How much do duplicated genomic regions skew our analyses?
Elizabeth Mandeville (IB)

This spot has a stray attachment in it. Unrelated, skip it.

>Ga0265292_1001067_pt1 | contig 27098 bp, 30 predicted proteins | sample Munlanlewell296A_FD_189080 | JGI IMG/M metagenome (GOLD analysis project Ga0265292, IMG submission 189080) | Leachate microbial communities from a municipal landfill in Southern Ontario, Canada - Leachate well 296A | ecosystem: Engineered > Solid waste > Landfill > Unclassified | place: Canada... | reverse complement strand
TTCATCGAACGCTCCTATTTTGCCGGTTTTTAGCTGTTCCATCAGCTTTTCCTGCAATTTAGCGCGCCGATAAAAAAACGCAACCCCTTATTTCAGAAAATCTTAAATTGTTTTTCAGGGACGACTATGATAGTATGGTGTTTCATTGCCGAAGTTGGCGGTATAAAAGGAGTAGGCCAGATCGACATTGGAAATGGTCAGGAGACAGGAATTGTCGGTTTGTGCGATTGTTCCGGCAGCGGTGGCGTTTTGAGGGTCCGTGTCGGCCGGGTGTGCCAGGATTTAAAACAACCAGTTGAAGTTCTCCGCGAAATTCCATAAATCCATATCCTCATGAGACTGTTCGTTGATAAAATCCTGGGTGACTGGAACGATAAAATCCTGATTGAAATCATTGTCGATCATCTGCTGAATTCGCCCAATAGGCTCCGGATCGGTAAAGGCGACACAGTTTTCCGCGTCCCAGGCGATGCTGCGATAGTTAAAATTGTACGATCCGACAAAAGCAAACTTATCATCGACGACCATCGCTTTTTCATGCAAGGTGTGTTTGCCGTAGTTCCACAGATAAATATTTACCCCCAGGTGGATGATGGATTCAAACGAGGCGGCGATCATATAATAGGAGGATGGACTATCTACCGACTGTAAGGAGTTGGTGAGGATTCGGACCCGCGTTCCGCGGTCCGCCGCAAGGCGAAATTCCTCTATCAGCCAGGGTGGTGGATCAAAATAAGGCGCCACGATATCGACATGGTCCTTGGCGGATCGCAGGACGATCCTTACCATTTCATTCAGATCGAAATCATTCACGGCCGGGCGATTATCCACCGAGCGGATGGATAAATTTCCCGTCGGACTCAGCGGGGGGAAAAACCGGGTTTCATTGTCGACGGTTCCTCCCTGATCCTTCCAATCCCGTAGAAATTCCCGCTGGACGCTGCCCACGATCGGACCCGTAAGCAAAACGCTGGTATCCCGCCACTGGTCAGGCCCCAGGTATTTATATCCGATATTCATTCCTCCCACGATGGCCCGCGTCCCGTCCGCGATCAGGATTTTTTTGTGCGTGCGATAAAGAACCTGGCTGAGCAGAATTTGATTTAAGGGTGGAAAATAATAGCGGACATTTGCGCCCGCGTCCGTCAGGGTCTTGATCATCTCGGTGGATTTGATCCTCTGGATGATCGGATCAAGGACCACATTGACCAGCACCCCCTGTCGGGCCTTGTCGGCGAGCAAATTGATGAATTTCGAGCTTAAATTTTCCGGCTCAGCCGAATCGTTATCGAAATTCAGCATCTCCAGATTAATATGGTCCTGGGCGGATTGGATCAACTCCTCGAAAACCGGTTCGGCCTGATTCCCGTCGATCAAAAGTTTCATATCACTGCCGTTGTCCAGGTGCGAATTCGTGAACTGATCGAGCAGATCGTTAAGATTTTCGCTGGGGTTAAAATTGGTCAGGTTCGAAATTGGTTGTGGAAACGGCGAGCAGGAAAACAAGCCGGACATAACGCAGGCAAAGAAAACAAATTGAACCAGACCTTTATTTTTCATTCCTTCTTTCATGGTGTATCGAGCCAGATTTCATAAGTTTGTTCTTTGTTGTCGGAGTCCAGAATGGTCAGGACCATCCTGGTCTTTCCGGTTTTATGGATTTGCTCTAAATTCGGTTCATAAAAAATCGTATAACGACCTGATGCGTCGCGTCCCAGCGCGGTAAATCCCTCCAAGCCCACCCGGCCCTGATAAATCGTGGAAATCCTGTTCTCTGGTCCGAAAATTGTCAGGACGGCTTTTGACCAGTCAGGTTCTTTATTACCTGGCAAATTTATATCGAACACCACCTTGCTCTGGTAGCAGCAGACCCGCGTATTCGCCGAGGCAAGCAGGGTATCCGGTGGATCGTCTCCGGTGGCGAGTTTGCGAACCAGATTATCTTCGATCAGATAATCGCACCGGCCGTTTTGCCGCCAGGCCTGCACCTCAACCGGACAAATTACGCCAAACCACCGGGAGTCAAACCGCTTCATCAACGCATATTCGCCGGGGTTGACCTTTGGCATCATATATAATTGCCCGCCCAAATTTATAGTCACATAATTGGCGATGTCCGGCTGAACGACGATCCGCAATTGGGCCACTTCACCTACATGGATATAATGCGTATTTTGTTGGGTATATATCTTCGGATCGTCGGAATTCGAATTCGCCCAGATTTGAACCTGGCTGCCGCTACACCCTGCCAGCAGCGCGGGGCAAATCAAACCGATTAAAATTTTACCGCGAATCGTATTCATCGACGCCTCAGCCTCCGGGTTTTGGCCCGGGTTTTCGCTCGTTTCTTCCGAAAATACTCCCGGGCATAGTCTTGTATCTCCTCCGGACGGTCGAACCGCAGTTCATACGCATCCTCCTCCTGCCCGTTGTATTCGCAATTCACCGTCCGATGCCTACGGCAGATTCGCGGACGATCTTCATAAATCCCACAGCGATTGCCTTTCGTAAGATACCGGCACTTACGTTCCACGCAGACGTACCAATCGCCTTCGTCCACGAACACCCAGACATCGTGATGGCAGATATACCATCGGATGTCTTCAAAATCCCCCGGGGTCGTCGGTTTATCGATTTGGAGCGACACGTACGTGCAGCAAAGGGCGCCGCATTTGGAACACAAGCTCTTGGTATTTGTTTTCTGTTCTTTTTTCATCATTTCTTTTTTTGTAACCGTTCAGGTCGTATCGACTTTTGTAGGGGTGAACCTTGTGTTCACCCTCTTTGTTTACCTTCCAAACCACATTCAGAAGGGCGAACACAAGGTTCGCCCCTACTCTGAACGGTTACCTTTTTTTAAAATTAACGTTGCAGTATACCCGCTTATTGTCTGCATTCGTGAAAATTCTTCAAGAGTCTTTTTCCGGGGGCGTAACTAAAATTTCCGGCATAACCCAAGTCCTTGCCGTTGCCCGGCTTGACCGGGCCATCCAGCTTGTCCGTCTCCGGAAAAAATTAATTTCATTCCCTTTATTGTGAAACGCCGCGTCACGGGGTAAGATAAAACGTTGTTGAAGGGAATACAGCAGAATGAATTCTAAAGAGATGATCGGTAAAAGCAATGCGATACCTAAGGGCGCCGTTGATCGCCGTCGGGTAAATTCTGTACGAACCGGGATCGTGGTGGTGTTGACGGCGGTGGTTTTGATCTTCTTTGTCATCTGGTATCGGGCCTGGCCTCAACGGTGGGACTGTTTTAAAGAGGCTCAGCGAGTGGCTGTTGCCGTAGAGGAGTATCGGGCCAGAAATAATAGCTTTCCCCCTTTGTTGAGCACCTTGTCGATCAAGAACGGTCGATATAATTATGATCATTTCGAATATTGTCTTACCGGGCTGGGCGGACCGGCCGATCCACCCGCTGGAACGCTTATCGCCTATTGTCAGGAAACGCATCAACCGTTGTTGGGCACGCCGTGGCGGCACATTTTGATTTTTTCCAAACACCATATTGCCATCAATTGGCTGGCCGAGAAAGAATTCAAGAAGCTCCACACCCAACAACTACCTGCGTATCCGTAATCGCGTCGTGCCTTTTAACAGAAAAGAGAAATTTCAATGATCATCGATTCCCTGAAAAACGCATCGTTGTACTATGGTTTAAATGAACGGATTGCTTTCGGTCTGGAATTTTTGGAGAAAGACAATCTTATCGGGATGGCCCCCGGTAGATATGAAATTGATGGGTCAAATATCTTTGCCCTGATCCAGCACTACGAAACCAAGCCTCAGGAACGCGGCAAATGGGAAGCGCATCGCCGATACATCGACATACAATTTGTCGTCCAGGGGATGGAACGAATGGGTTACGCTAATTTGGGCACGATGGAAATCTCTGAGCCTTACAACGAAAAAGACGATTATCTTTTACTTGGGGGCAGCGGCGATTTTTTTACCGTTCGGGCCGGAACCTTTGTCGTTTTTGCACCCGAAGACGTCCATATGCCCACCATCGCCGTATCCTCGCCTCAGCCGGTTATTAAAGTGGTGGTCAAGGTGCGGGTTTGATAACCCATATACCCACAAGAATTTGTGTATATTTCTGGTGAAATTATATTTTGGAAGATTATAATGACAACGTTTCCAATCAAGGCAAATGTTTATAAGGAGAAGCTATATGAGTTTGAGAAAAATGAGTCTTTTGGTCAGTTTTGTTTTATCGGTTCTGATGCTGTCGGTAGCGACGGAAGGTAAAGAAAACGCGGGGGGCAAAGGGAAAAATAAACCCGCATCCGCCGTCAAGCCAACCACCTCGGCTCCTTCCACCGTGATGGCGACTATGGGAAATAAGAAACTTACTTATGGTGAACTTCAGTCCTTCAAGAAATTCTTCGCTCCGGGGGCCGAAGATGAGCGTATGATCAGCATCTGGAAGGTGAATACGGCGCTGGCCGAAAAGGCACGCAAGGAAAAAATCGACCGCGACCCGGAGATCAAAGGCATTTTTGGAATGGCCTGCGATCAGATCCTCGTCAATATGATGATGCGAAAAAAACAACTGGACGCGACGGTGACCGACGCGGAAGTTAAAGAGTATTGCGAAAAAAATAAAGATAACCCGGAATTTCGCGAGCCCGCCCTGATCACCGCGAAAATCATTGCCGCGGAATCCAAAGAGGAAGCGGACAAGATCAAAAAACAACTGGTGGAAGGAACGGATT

Duplication of some or all of the genome is common in the evolutionary history of animal and plant species, including for species that are of conservation concern or are important to agriculture and aquaculture (e.g. salmonid fish and some crop plants). Genome duplication produces genomic regions that are quite similar but are located in different places in the genome and are evolving relatively independently. Identifying these paralogous regions in empirical datasets has been the subject of much angst and hand-wringing among evolutionary biologists. In this project, we will test methods for identifying paralogs in empirical genomic data from two species-rich groups of fish with a history of genome duplication (already collected by Dr. Mandeville for other projects), and attempt to identify to what extent population genetic analyses are negatively impacted by the presence of paralogs. This project will include opportunity for authorship on a peer reviewed paper.